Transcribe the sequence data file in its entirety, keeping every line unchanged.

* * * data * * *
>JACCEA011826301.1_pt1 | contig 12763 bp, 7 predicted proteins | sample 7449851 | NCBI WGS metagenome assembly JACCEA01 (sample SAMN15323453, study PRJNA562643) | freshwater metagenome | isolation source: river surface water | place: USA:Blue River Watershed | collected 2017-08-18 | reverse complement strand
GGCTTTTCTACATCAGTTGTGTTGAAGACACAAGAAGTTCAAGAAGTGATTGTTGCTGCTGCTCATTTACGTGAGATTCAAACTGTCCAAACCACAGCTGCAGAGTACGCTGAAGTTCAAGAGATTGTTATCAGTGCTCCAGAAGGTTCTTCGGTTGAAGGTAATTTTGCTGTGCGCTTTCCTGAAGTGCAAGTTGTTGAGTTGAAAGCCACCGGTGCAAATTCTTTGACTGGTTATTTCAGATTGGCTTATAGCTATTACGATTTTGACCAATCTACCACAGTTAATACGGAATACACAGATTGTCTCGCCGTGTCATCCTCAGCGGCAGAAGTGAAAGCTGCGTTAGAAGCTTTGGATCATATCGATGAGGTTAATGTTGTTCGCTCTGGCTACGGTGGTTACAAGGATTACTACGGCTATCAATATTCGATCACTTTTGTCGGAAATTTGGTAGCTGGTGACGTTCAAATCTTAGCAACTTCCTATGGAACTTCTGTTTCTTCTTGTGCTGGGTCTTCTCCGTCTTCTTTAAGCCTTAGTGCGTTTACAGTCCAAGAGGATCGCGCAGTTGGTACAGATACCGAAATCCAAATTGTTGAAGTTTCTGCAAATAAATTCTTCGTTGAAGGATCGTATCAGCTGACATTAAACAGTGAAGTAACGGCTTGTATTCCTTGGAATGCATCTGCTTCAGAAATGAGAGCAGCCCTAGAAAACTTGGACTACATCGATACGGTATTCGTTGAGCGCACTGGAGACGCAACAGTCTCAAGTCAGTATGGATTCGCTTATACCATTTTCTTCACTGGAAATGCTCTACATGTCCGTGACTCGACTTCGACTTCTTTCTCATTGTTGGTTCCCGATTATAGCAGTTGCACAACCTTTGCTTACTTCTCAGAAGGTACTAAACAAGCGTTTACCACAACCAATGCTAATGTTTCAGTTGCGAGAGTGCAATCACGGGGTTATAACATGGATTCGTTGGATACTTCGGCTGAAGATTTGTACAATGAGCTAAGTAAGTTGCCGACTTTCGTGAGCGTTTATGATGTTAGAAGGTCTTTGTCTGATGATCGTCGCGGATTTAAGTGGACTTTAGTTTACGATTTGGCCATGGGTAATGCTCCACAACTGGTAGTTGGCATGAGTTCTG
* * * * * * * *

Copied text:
>JACCEA011826301.1_pt1 | contig 12763 bp, 7 predicted proteins | sample 7449851 | NCBI WGS metagenome assembly JACCEA01 (sample SAMN15323453, study PRJNA562643) | freshwater metagenome | isolation source: river surface water | place: USA:Blue River Watershed | collected 2017-08-18 | reverse complement strand
GGCTTTTCTACATCAGTTGTGTTGAAGACACAAGAAGTTCAAGAAGTGATTGTTGCTGCTGCTCATTTACGTGAGATTCAAACTGTCCAAACCACAGCTGCAGAGTACGCTGAAGTTCAAGAGATTGTTATCAGTGCTCCAGAAGGTTCTTCGGTTGAAGGTAATTTTGCTGTGCGCTTTCCTGAAGTGCAAGTTGTTGAGTTGAAAGCCACCGGTGCAAATTCTTTGACTGGTTATTTCAGATTGGCTTATAGCTATTACGATTTTGACCAATCTACCACAGTTAATACGGAATACACAGATTGTCTCGCCGTGTCATCCTCAGCGGCAGAAGTGAAAGCTGCGTTAGAAGCTTTGGATCATATCGATGAGGTTAATGTTGTTCGCTCTGGCTACGGTGGTTACAAGGATTACTACGGCTATCAATATTCGATCACTTTTGTCGGAAATTTGGTAGCTGGTGACGTTCAAATCTTAGCAACTTCCTATGGAACTTCTGTTTCTTCTTGTGCTGGGTCTTCTCCGTCTTCTTTAAGCCTTAGTGCGTTTACAGTCCAAGAGGATCGCGCAGTTGGTACAGATACCGAAATCCAAATTGTTGAAGTTTCTGCAAATAAATTCTTCGTTGAAGGATCGTATCAGCTGACATTAAACAGTGAAGTAACGGCTTGTATTCCTTGGAATGCATCTGCTTCAGAAATGAGAGCAGCCCTAGAAAACTTGGACTACATCGATACGGTATTCGTTGAGCGCACTGGAGACGCAACAGTCTCAAGTCAGTATGGATTCGCTTATACCATTTTCTTCACTGGAAATGCTCTACATGTCCGTGACTCGACTTCGACTTCTTTCTCATTGTTGGTTCCCGATTATAGCAGTTGCACAACCTTTGCTTACTTCTCAGAAGGTACTAAACAAGCGTTTACCACAACCAATGCTAATGTTTCAGTTGCGAGAGTGCAATCACGGGGTTATAACATGGATTCGTTGGATACTTCGGCTGAAGATTTGTACAATGAGCTAAGTAAGTTGCCGACTTTCGTGAGCGTTTATGATGTTAGAAGGTCTTTGTCTGATGATCGTCGCGGATTTAAGTGGACTTTAGTTTACGATTTGGCCATGGGTAATGCTCCACAACTGGTAGTTGGCATGAGTTCTG